Our decision to publish the present article does not imply our endorsement of the church referenced therein or its episcopate. Orthodoxy in Dialogue reiterates its commitment to the canonical Orthodox Church as currently represented in the diptychs of the Patriarchate of Constantinople.
The author and her conference co-presenter are known to our readers through On Being Orthodox & Genderqueer: An Interview with “Lindsey”.

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I first learned about the Queer & Transgender Studies in Religion Conference at UC Riverside thanks to Orthodoxy in Dialogue. I’m so glad I attended. I co-presented some preliminary research with Lindsey about Mother Maeve Leroux, a transgendered nun, bishop, and founder of the Universalist Orthodox Church.

As a cisgendered, heterosexual woman myself, I came to this conference primarily to learn about the theories and literature that other folks were using in the burgeoning fields of Queer Theory and Transgender Studies. I was surprised to meet people from a wide range of fields, including biblical studies, theology, anthropology, sociology, Jewish studies, Buddhist studies, Catholic studies, Islamic studies, and art history, to name a few. Also in attendance were clergy from a variety of faith traditions. I met people all along the spectrum of gender expression.

In general, this conference was a deeply joyful experience (not something I would say of all academic conferences).

I learned that Queer & Transgender Studies in Religion is its own up-and-coming academic subfield. For those of you outside of academia, you may wonder why subfields are necessary, or why someone would invent a new field of study. I’d like to offer a few observations I made at this conference and why I think both religious studies and queer & transgender studies are complementary to one another.

As I learned from both observing and listening to fellow conference attendees, gender is nearly infinite in expression, not unlike God. Perhaps being made in God’s image is more about this infinite spectrum that we create together, as a mosaic of humanity, than it is about how individuals alone reflect a divine creator.

Gender is not always something that is immediately visible, also like God. I’d like to specify here that sex is the physical body with which one is born, and gender is what one does with that: performance, in the sense of anthropologist Emile Durkheim, linguist Irving Goffman, and others.* Gender can be the source of enormous creativity, and often—for individuals who do not fit into the binary cultural models with which they are presented—it is a highly personal, creative act.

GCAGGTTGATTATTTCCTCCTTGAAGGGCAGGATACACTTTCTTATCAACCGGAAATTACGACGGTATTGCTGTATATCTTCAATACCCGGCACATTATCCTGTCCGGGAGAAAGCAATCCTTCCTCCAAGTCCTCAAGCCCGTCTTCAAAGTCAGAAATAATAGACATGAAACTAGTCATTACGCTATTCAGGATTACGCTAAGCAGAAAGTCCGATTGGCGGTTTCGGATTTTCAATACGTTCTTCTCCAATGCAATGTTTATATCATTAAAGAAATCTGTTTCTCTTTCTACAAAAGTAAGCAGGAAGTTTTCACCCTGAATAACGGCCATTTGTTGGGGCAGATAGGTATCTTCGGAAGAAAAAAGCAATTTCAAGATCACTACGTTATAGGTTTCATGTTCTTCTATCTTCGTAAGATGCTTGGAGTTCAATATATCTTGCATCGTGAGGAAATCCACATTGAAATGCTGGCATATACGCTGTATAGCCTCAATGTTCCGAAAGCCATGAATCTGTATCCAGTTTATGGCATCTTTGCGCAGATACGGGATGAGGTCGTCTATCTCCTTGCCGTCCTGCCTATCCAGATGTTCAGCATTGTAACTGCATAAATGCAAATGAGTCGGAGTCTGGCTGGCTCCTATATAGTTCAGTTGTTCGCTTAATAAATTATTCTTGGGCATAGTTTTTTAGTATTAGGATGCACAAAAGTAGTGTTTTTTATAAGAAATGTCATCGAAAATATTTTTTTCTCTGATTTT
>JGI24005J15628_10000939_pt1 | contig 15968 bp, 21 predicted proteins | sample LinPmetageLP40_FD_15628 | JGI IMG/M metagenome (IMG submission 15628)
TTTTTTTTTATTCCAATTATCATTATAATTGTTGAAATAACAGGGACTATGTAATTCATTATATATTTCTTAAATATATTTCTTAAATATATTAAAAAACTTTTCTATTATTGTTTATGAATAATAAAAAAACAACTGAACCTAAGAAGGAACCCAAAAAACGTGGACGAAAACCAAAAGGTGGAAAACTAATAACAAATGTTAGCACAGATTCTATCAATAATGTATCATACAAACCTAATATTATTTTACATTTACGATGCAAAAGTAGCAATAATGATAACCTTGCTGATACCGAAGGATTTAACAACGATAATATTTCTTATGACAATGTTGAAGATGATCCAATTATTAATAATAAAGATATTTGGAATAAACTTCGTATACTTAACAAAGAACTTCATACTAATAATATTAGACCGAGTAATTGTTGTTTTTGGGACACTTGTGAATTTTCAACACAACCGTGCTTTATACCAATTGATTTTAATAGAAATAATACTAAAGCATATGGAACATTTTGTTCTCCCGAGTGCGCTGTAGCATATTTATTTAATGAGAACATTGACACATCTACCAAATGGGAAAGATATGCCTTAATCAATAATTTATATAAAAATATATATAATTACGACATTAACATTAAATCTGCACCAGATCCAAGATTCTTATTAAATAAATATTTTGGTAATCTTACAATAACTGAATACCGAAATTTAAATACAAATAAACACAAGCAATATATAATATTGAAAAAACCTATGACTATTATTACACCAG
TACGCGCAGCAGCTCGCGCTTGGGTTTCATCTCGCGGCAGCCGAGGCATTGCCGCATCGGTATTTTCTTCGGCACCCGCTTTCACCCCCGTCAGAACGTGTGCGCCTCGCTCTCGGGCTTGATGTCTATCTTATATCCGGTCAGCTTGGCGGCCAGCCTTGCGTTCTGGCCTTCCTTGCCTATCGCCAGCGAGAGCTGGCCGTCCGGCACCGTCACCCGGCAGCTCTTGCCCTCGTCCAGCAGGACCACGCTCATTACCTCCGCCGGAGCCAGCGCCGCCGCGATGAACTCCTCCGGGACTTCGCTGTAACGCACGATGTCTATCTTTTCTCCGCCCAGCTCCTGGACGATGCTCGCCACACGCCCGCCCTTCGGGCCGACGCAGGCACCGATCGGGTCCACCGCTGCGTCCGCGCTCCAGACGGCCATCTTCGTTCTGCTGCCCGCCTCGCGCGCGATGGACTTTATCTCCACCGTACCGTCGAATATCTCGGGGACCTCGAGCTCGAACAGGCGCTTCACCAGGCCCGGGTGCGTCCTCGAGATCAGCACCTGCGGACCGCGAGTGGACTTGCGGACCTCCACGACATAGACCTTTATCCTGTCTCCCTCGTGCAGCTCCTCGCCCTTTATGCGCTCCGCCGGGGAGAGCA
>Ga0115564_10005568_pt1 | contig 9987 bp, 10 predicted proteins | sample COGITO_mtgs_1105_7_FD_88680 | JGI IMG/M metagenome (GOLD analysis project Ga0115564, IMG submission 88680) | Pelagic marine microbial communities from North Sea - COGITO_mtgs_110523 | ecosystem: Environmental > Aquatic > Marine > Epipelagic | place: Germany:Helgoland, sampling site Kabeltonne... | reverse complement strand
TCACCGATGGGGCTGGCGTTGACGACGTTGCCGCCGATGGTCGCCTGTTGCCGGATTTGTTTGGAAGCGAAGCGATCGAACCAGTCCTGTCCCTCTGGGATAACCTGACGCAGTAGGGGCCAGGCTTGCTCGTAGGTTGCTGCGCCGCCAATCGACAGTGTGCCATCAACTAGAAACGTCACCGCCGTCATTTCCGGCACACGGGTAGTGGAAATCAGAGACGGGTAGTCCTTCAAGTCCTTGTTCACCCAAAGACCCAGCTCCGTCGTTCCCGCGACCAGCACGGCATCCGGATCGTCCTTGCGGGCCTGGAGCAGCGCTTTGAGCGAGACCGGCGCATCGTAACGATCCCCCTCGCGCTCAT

When I say that gender is something which is not always visible, I mean that when we behold one another in life, there is so much we cannot see about what lies within. Looking at someone else, we may not be able to discern whether someone is gay or straight, feels at home in their bodies, or how one perceives their identity. Gender can be ephemeral in this way, though no less real—just like God. Gender may defy our linguistic capabilities, just like God. We would never shake a fist at an icon and condemn God for failing to conform to our limited models of reality; yet, this is so often the experience for our queer and non-binary kindred.

Lindsey is a doctoral student in theology. They and I presented our research in the very last panel, in the very last time slot of the conference. We were tired (in that happy way one feels at the end of summer camp), but so grateful that people stuck around for our talk.

As a social scientist, I offered an analysis of Mother Maeve’s visual messages about gender through her vestments. Lindsey’s half of the presentation was about Mother Maeve’s theology. (Her church is outside of the mainstream, but this is a separate topic).

Lindsey prefaced their portion of the presentation with an anecdote about being outed to their family about their non-binary gender identity and threatened with excommunication by their Orthodox parish priest. They asked me to read their portion of the presentation, as this was still a very emotional time for them.

After the presentation, there was such an incredible outpouring of love toward Lindsey from those in attendance. Many had their own stories of being excommunicated or otherwise rejected from their families or faith communities. Rather than being driven toward atheism, however, so many of these individuals continued to find meaning, self-expression, and strength in their religious traditions.

Mother Maeve, our research collaborator, continues to find this strength, but has been forced to go outside the mainstream Orthodox Church to simply be allowed to exist as a valid category of person, let alone to be a woman and a bishop, among other theologoumena.

Would that the canonical Orthodox Church truly embodied tradition as a living, breathing thing, which celebrates all the marvels of God’s creation.

*Editor’s note: See also Judith Butler’s extensive body of writings on the performativity of gender.
See the extensive Sexuality and Gender section in our Archives by Author.

Lydia Bringerud is a PhD student in folklore at Memorial University of Newfoundland in St. John’s. She holds an MA in folklore from Indiana University in Bloomington. Her research focuses primarily on American converts to Eastern Orthodox Christianity, as well as attitudes toward authority, obedience, cultural conflict, and the position of women.

Orthodoxy in Dialogue seeks to promote the free exchange of ideas by offering a wide range of perspectives on an unlimited variety of topics. Our decision to publish implies neither our agreement nor disagreement with an author, in whole or in part.



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